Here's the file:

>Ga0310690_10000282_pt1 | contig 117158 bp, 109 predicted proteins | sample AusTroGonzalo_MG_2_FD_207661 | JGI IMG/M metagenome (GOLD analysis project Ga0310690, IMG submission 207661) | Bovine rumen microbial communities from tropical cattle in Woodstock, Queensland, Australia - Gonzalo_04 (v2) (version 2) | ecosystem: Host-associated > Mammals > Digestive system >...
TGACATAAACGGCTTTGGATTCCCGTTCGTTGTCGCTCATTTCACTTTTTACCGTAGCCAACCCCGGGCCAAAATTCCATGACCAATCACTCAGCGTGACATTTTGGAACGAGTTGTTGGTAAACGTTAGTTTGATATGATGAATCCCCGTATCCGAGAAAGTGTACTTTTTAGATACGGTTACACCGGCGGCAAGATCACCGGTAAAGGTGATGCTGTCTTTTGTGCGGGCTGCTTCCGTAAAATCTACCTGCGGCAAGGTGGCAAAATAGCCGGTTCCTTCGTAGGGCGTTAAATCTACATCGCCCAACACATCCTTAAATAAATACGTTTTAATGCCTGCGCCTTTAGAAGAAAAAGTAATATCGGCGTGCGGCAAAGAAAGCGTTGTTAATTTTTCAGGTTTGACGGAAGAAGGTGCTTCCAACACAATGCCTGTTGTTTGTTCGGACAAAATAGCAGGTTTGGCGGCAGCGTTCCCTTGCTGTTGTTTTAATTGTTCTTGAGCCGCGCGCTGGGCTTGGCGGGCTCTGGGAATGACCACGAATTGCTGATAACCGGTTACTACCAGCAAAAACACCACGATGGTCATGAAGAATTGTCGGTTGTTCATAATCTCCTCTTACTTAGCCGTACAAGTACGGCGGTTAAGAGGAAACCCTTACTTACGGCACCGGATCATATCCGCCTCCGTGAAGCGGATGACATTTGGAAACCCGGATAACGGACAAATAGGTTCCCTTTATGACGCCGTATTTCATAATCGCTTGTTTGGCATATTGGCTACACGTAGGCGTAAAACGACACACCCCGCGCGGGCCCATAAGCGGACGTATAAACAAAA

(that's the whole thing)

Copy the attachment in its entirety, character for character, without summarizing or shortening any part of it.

>Ga0310690_10000282_pt1 | contig 117158 bp, 109 predicted proteins | sample AusTroGonzalo_MG_2_FD_207661 | JGI IMG/M metagenome (GOLD analysis project Ga0310690, IMG submission 207661) | Bovine rumen microbial communities from tropical cattle in Woodstock, Queensland, Australia - Gonzalo_04 (v2) (version 2) | ecosystem: Host-associated > Mammals > Digestive system >...
TGACATAAACGGCTTTGGATTCCCGTTCGTTGTCGCTCATTTCACTTTTTACCGTAGCCAACCCCGGGCCAAAATTCCATGACCAATCACTCAGCGTGACATTTTGGAACGAGTTGTTGGTAAACGTTAGTTTGATATGATGAATCCCCGTATCCGAGAAAGTGTACTTTTTAGATACGGTTACACCGGCGGCAAGATCACCGGTAAAGGTGATGCTGTCTTTTGTGCGGGCTGCTTCCGTAAAATCTACCTGCGGCAAGGTGGCAAAATAGCCGGTTCCTTCGTAGGGCGTTAAATCTACATCGCCCAACACATCCTTAAATAAATACGTTTTAATGCCTGCGCCTTTAGAAGAAAAAGTAATATCGGCGTGCGGCAAAGAAAGCGTTGTTAATTTTTCAGGTTTGACGGAAGAAGGTGCTTCCAACACAATGCCTGTTGTTTGTTCGGACAAAATAGCAGGTTTGGCGGCAGCGTTCCCTTGCTGTTGTTTTAATTGTTCTTGAGCCGCGCGCTGGGCTTGGCGGGCTCTGGGAATGACCACGAATTGCTGATAACCGGTTACTACCAGCAAAAACACCACGATGGTCATGAAGAATTGTCGGTTGTTCATAATCTCCTCTTACTTAGCCGTACAAGTACGGCGGTTAAGAGGAAACCCTTACTTACGGCACCGGATCATATCCGCCTCCGTGAAGCGGATGACATTTGGAAACCCGGATAACGGACAAATAGGTTCCCTTTATGACGCCGTATTTCATAATCGCTTGTTTGGCATATTGGCTACACGTAGGCGTAAAACGACACACCCCGCGCGGGCCCATAAGCGGACGTATAAACAAAA